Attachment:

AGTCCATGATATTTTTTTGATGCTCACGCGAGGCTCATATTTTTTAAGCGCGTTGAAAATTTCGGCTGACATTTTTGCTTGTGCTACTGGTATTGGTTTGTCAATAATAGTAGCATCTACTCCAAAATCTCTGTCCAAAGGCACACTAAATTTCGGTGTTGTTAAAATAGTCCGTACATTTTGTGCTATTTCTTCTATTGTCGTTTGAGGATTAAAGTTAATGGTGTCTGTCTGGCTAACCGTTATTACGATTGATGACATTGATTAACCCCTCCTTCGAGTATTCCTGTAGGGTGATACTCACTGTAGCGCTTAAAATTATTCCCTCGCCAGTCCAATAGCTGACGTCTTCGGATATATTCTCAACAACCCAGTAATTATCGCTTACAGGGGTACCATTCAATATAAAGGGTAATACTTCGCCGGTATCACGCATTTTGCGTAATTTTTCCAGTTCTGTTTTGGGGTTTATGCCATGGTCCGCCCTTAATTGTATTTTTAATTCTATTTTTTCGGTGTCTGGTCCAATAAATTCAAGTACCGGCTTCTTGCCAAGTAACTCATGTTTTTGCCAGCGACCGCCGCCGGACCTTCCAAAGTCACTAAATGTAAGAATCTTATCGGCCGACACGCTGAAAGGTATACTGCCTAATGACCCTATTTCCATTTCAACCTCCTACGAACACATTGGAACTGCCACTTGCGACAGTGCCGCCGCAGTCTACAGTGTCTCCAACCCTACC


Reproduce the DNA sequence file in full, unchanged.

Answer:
AGTCCATGATATTTTTTTGATGCTCACGCGAGGCTCATATTTTTTAAGCGCGTTGAAAATTTCGGCTGACATTTTTGCTTGTGCTACTGGTATTGGTTTGTCAATAATAGTAGCATCTACTCCAAAATCTCTGTCCAAAGGCACACTAAATTTCGGTGTTGTTAAAATAGTCCGTACATTTTGTGCTATTTCTTCTATTGTCGTTTGAGGATTAAAGTTAATGGTGTCTGTCTGGCTAACCGTTATTACGATTGATGACATTGATTAACCCCTCCTTCGAGTATTCCTGTAGGGTGATACTCACTGTAGCGCTTAAAATTATTCCCTCGCCAGTCCAATAGCTGACGTCTTCGGATATATTCTCAACAACCCAGTAATTATCGCTTACAGGGGTACCATTCAATATAAAGGGTAATACTTCGCCGGTATCACGCATTTTGCGTAATTTTTCCAGTTCTGTTTTGGGGTTTATGCCATGGTCCGCCCTTAATTGTATTTTTAATTCTATTTTTTCGGTGTCTGGTCCAATAAATTCAAGTACCGGCTTCTTGCCAAGTAACTCATGTTTTTGCCAGCGACCGCCGCCGGACCTTCCAAAGTCACTAAATGTAAGAATCTTATCGGCCGACACGCTGAAAGGTATACTGCCTAATGACCCTATTTCCATTTCAACCTCCTACGAACACATTGGAACTGCCACTTGCGACAGTGCCGCCGCAGTCTACAGTGTCTCCAACCCTACC